Alert: a new player has entered the game. At long last, Southwest Airlines is flying to Hawaii. It’s a major milestone for the airline, which has had its eyes on the Hawaii prize for a years. So when the first flight departed Oakland for Honolulu on March 17th, the airline threw a BIG party to celebrate.
There were hula dancers, live musicians, cakes, speeches, and (of course) TONS of Hawaiian shirts. Passengers on the flight — who mostly seemed to be Southwest employees and die-hard fans — got luggage tags and flower leis before taking to the skies. And we got to head out onto the airfield to see the flight off. Read on! We have so many photos, you’ll feel like you were there with us.
Loyal readers will recall our 2017 review of Saga Premium (which, at the the time, was called Saga Class) on Icelandair’s venerable 757-200s.
Since then, Icelandair has added several Boeing 737 MAX 8 jets to their fleet (they ordered a total of 16 of the MAX in both the -8 and -9 variants), using them on routes to U.S. destinations on the east coast and upper midwest, along with several European routes.
I flew SEA-KEF on a 757, then returned via Chicago on a 737 MAX 8, as Seattle is, unfortunately, beyond the working range of the MAX 8.
So, two years on, what was it like to fly Saga? Candidly, I was a fan of the last trip, so the memory still felt fairly fresh. My outbound flight was on TF-FIR, aka Vatnajà¶kull, aka 80 years of Aviation, aka the glacier livery.
This AvGeek was stoked at the opportunity to fly on Vatnajà¶kull, even though it was parked at a corner gate between two diagonal jetways at SEA, making photos pretty much impossible that day. IMHO, it’s the one of prettiest planes in the sky today, tied for that honor with Icelandair’s Hekla Aurora livery on TF-FIU.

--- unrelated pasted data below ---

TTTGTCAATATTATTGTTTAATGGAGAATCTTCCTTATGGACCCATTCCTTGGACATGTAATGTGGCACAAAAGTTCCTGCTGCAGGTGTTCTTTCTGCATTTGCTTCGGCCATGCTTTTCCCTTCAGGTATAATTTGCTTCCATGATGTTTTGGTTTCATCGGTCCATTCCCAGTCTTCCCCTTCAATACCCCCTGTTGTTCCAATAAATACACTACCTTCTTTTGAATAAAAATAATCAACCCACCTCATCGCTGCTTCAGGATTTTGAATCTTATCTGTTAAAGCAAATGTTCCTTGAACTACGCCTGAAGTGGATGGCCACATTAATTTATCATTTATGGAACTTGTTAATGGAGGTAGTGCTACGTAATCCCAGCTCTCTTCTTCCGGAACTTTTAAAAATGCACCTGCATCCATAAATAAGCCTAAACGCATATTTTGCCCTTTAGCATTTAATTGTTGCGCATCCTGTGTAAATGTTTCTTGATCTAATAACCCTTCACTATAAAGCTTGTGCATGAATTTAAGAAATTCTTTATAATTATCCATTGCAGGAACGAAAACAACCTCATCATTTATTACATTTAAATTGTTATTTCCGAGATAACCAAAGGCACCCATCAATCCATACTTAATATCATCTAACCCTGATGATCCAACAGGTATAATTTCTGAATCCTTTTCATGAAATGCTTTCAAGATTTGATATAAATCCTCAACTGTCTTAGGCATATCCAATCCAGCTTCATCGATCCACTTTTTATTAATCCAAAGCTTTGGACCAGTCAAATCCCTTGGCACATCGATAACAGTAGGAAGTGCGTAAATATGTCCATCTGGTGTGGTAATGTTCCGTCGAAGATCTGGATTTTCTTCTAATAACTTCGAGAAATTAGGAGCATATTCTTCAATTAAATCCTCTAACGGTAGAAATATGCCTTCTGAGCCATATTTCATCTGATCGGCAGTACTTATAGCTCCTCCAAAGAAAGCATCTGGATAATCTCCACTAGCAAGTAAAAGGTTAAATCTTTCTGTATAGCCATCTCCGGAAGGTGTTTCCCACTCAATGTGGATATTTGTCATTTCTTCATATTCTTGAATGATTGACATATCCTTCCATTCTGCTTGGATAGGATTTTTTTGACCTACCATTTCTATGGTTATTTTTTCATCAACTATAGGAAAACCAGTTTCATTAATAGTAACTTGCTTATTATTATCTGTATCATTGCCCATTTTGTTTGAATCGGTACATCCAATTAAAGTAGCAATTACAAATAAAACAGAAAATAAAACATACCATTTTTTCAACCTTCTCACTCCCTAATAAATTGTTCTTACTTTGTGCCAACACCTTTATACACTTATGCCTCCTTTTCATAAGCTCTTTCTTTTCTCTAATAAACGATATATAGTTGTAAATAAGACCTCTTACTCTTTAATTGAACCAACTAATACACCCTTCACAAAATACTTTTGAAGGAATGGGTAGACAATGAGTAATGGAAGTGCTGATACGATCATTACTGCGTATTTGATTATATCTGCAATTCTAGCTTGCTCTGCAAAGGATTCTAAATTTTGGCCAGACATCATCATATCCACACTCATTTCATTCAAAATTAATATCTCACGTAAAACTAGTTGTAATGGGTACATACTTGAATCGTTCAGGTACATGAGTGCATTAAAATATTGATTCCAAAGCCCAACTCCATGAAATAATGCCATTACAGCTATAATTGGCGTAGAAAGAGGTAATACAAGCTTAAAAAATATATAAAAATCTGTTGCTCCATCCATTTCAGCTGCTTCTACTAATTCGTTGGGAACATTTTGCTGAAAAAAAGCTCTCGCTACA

The outbound flight from SEA to KEF was as good as the last time – I was in seat 1A for this flight, which is in a bulkhead row. The seats themselves are the same as we reviewed in 2017. They feel even more dated now, especially when compared to contemporary options even on some domestic US carriers, but they’re still very comfortable and offer a generous amount of recline.
In 1948, United Airlines established a maintenance base at San Francisco International Airport. Seventy years later, the place is still hard at work keeping the airline’s planes safe and in the air. Every year, United brings tens of thousands of its employees to the base for Family Day, and this year the airline invited us to take part.
What a wild, awesome day it was! We got to meet “Chix Fix,” United’s award-winning all-female team of aircraft technicians, go on a tour of the maintenance facility, and celebrate the day with the United family. We even got to sample some food from Boeing’s newest plane: the 777-200BBQ (tail number N1BBQ)! AvGeeks eat your heart out, and read on for plenty of photos from the day’s fun.